Musicians Demand Classified Gitmo Memos on How Their Tunes Were Used as Torture
Of all the outrages perpetrated at Guantánamo Bay -- which New Times explored in depth earlier this year on our visit to the prison camp in southern Cuba -- one of the strangest has to be the military's music-based "futility technique."
In case you've succeeded in washing the stain of Gitmo from your memory, Army interrogators came up with a laundry list of disturbing "enhanced interrogation methods" -- also known as "torture" to the nonmilitary among us -- to try to force detainees to talk.
Those methods included sleep deprivation, faux dog attacks, and, Dick Cheney's personal favorite, waterboarding. And in recent months, the Army has also admitted to using music as a torture device.
Another memo notes that one prisoner, named Mohammed Al-Sliha, was "exposed to variable light patterns and rock music, to the tune of Drowning Pools' "Let the Bodies Hit the Floor."
Pretty messed up, right? Well, today a coalition of big-name musicians has signed onto a Freedom of Information request to the Pentagon demanding that the military declassify all memos related to how their music was used to torture detainees.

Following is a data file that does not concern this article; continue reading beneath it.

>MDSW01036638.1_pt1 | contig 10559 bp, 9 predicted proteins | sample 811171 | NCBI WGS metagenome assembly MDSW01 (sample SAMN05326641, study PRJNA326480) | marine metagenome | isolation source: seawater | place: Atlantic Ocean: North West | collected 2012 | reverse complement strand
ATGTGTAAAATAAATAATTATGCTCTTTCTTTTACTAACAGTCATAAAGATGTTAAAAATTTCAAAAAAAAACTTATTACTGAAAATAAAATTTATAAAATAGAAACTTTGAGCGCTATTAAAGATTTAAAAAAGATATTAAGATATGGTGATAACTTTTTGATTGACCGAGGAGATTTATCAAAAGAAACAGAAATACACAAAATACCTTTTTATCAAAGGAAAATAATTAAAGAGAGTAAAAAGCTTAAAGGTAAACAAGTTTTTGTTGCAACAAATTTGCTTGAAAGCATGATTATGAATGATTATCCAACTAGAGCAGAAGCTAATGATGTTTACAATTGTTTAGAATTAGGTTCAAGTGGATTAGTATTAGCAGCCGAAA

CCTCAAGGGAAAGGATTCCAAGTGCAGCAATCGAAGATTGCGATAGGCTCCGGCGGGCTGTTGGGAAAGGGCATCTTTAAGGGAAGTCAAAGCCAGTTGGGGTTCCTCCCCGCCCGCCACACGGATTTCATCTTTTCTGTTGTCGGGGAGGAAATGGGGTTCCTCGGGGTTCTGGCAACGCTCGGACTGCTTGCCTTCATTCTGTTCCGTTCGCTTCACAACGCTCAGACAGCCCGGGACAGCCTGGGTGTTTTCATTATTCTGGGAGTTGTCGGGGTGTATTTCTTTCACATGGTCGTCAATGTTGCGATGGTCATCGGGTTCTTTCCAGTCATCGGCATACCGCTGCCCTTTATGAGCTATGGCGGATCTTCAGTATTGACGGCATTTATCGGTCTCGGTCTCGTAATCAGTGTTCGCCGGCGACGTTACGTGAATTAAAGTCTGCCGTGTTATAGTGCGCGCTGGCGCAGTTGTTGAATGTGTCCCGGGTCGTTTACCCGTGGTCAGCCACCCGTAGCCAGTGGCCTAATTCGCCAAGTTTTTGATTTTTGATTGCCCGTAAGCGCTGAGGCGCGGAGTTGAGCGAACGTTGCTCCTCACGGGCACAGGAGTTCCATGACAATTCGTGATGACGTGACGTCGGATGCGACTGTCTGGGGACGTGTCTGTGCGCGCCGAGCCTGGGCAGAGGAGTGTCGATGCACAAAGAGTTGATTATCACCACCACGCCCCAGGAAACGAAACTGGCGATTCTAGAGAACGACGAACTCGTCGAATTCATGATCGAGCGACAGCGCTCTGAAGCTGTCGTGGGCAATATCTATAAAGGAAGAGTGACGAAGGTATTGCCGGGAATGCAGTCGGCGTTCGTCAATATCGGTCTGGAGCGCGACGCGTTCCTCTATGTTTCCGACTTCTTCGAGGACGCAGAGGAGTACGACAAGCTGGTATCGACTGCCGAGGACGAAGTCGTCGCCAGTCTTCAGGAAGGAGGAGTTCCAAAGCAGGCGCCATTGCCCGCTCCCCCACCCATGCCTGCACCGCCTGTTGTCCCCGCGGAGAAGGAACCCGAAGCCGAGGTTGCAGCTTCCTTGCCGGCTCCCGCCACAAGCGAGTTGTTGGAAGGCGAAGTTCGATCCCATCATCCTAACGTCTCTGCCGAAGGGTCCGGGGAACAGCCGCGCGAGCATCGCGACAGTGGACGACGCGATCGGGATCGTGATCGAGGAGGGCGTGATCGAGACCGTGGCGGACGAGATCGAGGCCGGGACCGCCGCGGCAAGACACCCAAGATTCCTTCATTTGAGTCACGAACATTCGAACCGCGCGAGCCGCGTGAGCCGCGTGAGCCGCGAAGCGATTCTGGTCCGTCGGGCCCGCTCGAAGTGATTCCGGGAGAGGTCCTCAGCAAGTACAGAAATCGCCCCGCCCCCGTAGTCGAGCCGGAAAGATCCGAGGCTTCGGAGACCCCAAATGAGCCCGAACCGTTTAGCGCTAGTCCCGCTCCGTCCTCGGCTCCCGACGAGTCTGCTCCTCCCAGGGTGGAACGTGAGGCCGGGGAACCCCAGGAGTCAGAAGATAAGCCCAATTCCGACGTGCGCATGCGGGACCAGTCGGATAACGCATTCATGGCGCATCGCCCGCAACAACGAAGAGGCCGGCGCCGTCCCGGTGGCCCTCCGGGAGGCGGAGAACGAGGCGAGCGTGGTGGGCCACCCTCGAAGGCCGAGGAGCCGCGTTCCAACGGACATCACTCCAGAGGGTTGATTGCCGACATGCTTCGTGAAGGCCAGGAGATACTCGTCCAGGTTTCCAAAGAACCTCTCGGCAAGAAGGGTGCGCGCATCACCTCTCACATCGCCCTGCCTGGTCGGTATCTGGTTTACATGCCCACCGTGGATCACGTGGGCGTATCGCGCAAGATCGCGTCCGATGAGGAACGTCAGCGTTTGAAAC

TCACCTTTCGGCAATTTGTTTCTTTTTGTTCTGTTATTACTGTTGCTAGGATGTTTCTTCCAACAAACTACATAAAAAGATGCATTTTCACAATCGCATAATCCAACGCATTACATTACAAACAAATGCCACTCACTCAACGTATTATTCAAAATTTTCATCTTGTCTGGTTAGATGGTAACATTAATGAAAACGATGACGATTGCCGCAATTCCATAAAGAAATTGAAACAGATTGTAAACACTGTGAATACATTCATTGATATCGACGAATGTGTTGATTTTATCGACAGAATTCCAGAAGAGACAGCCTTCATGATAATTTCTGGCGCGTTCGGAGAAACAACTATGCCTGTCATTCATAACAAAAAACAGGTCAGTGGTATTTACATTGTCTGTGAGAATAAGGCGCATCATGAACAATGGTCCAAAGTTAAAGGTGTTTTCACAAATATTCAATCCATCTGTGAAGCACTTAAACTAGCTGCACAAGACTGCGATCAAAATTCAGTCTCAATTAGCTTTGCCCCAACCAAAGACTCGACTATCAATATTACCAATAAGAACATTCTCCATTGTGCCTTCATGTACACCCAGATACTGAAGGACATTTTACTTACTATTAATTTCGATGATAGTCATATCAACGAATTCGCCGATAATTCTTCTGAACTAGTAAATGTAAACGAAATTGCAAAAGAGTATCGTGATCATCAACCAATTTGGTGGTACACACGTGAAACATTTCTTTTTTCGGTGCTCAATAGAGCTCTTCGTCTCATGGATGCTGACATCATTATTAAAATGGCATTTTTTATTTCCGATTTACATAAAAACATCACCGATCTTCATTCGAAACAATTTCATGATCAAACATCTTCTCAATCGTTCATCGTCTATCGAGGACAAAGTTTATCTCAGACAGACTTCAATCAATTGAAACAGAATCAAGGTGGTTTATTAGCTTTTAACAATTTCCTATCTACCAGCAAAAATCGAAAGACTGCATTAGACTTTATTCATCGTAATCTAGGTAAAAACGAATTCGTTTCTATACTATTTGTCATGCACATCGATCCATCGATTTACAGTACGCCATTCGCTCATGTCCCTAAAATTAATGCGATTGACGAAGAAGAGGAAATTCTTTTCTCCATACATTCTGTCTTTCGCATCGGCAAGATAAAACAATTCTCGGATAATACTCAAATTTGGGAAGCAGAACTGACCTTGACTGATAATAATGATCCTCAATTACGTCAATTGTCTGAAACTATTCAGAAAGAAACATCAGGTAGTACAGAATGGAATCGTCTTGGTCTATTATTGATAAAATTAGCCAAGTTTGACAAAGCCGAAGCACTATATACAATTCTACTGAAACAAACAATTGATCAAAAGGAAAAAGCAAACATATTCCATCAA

The coalition that signed on, all part of a group called the Campaign to Close Guantanamo, includes R.E.M., Pearl Jam, Billy Bragg, Trent Reznor, and the Roots.
The National Security Archive, a group based at George Washington University, helped file the FOIA with the CIA, the Miami-based U.S. Southern Command, and the FBI.
"At Guantánamo, the U.S. government turned a jukebox into an instrument of torture," says Thomas Blanton, the archive's executive director. "The musicians and the public have the right to know how an expression of popular culture was transformed into an enhanced interrogation technique."
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